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chromosome 22q deletion

Parkinson's chromosome deletion linked to other genetic disorders

Researchers, led by BRC-supported Professor Nicholas Wood, UCL Institute of Neurology, have made a breakthrough in their understanding of Parkinson’s disease after they discovered a chromosome deletion linked to Parkinson’s disease and other genetic disorders. More...

Prof John Hardy

Prof John Hardy is the first UK winner of $3m Breakthrough Prize in Life Sciences

Professor John Hardy (UCL Institute of Neurology) has been awarded the $3 million Breakthrough Prize in Life Sciences for his pioneering research into the genetic causes of Alzheimer’s disease, other forms of dementia and Parkinson’s disease. More...

John Hardy, PhD, right, accepted the 2015 Robert A. Pritzker Prize from MJFF VP Brian Fiske, PhD, and Michael J. Fox on April 15.

John Hardy awarded 2015 Robert A. Pritzker Prize for Leadership in Parkinson's Research

One of the UK Parkinson's Disease Consortium Principal Investigators, Prof John Hardy, has been awarded the 2015 Robert A. Pritzker Prize for his leadership in Parkinson's genetics research. The award was presented by Michael J. Fox at a ceremony in New York on April 15. From the Michael J. Fox Foundation website: More...

Webcast - Prof Nicholas Wood - Advances in Genetic Understanding of Parkinson's Disease.

Video: Advances in Genetic Understanding of Parkinson's Disease

Webcast of the presentation entitled ‘Advances in Genetic Understanding of Parkinson's Disease’ given by Nicholas Wood (University College London, United Kingdom) presented at the Biochemical Society Hot Topic event, PINK1-Parkin Signalling in Parkinson’s Disease and Beyond, held in December 2014. More...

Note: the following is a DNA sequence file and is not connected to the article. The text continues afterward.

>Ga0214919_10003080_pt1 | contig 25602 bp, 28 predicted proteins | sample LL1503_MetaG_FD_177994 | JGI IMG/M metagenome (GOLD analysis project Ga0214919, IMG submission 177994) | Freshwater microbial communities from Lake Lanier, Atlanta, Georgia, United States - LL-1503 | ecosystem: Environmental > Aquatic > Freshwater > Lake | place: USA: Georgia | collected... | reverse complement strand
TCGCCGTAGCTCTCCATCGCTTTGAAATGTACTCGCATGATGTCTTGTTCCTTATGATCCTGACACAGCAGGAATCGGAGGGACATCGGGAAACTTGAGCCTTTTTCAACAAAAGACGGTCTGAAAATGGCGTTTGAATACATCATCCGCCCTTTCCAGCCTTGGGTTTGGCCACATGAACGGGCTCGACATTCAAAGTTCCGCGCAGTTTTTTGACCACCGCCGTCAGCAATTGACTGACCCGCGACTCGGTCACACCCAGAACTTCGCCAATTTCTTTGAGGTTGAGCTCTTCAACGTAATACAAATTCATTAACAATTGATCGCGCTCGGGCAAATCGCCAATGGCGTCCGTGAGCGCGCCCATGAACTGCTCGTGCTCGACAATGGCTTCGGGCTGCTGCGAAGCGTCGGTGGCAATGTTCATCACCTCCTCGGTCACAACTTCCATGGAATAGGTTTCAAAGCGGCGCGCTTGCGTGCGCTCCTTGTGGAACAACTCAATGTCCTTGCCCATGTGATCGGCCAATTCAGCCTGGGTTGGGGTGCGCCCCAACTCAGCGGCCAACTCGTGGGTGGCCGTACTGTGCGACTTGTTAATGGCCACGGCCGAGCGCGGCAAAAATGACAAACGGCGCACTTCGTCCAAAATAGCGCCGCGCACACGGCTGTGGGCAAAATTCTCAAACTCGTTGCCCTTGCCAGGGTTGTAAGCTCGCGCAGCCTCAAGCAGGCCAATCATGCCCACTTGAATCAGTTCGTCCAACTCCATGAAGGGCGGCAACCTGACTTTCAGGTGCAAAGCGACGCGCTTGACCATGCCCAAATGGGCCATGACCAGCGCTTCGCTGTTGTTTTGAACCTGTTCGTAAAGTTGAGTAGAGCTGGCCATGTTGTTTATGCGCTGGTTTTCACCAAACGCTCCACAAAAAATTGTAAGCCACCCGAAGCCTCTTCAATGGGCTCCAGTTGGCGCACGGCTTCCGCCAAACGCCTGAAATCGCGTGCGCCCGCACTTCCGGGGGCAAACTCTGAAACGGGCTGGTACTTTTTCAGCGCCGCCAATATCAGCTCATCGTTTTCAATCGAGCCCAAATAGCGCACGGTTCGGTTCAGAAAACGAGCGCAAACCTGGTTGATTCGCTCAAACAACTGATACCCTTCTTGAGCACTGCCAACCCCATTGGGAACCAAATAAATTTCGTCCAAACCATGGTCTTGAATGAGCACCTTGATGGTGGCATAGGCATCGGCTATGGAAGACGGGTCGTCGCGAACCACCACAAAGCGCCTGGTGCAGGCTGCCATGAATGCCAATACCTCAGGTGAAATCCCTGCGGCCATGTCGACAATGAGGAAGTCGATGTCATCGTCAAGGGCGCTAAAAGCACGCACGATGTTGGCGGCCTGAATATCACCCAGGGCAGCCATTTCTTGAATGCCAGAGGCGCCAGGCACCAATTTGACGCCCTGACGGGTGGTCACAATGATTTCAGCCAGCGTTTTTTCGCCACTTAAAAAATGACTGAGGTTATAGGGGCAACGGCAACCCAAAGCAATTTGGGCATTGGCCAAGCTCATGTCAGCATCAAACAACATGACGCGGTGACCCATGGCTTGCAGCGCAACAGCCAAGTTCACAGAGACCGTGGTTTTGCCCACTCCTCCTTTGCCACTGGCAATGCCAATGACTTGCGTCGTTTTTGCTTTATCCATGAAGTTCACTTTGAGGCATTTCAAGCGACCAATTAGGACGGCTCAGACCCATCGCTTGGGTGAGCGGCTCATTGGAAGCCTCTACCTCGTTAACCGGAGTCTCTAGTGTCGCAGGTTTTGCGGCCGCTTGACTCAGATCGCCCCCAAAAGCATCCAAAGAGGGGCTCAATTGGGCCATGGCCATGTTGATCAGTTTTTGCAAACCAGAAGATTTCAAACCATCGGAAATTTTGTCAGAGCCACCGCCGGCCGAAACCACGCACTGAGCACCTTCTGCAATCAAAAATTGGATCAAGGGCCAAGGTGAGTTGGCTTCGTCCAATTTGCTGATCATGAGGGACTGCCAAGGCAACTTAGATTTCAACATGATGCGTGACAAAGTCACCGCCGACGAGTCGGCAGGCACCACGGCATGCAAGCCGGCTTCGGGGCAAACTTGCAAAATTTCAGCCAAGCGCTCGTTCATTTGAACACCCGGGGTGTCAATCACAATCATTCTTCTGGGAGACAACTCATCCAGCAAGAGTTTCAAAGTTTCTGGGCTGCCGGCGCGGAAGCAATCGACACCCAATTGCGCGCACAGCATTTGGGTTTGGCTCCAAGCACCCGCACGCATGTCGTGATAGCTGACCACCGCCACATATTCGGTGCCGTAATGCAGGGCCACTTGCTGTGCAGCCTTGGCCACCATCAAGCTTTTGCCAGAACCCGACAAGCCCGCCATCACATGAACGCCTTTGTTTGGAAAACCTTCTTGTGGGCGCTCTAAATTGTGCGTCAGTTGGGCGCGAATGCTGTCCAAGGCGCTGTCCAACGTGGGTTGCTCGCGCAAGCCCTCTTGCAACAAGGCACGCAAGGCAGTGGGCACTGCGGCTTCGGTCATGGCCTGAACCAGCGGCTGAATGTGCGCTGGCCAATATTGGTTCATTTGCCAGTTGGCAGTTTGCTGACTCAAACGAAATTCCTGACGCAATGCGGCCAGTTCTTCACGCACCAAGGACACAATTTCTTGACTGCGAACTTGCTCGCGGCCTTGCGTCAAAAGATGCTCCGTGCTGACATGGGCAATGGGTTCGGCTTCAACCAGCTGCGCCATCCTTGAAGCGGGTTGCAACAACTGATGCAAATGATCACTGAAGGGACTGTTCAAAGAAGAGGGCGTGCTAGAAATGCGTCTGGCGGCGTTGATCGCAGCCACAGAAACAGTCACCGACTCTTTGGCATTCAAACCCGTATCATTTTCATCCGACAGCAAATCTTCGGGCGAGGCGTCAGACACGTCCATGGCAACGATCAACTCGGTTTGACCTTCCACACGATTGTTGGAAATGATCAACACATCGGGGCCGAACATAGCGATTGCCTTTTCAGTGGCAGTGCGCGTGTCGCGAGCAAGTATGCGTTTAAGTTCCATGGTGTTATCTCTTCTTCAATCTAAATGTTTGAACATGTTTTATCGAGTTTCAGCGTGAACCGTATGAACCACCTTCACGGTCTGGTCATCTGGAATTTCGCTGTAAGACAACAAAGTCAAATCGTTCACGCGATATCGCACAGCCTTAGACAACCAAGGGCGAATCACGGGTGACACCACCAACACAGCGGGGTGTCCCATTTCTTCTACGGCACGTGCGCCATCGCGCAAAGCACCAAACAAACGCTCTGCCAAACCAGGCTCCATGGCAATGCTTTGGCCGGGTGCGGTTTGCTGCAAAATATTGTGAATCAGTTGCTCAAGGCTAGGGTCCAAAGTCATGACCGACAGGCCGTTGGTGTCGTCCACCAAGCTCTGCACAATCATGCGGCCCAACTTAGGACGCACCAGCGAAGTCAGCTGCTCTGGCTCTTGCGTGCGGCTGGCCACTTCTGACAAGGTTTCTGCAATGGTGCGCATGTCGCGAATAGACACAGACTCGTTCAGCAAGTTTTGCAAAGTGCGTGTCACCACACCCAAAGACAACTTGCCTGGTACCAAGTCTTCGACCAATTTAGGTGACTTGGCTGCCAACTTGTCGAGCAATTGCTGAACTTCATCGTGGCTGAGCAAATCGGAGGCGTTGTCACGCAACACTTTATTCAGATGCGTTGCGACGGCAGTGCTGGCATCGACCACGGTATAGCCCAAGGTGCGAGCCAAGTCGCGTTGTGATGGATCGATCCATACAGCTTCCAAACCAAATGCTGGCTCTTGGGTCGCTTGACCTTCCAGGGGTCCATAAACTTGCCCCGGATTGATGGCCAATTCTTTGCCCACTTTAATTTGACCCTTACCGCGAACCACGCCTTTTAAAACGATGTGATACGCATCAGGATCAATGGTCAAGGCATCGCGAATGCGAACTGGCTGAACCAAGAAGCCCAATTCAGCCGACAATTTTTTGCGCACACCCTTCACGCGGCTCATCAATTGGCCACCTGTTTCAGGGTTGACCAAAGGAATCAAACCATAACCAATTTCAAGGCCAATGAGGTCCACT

Pedigrees and I-FP-CIT SPECT scan images of the four families with GCH1 mutations involved in this study.

GCH1 gene and Parkinson's risk

A study published in Brain, led by researchers at UCL Institute of Neurology, has shown that genetic mutations which cause a decrease in dopamine production in the brain and lead to a form of childhood-onset Dystonia, also play a role in the development of Parkinson’s disease.

Adamantios Mamais

(Research Associate)

Adamantios Mamais

I hold a multi-disciplinary research background having had the opportunity to study and investigate many aspects of cell biology leading to human disease. Having completed a BSc in Molecular Biology at University College London in 2001, I pursued an MSc in Molecular Medicine, at the same university, that equipped me with a deeper understanding of the underlying mechanisms and consequences that give rise to pathology, when the blue-prints of nature go wrong.

My academic studies cultivated my enthusiasm on the molecular events of human disease, while I had the chance to work on proteins involved in gastrulation and synaptic neurotransmission, and also tumour targeting drugs, during my BSc/MSc research projects respectively. During a summer placement at the UCL Institute of Neurology I was involved in a project investigating the mechanistics of filopodia formation in developing neurons. I then joined the Institute of Cancer Research for two years as a Scientific Officer to investigate nucleosomal positioning and chromatin remodelling mechanisms in V(D)J recombination. In 2005 I focused my research skills and experience in pursuing a PhD at the UCL Institute of Neurology, in the lab of Prof Louis Lim and Dr Christine Hall, investigating novel mechanisms of interplay between cytoskeletal remodelling factors involved in neuronal differentiation and mRNA binding factors involved in local translation in axons and formation of Stress Granules.

In 2010, I joined the team of Dr Rina Bandopadhyay and Dr Patrick Lewis at the Reta Lila Weston Institute, UCL Institute of Neurology, as a post-doc Research Associate, and I am currently investigating the molecular events that underlie LRRK2 associated Parkinson’s disease. My research utilises the invaluable resource of post-mortem human brain tissue from Parkinson’s cases, provided by the Queen Square Brain Bank. We are focusing on the post-translational modifications and neuropathological features of two LRRK2 putative partners in disease, a-Synuclein and 4E-BP1. Furthermore, I have initiated a novel project investigating the role of mutated LRRK2 in mRNA Stress Granule formation, recently involved in pathologic protein aggregation in neurodegenerative diseases.

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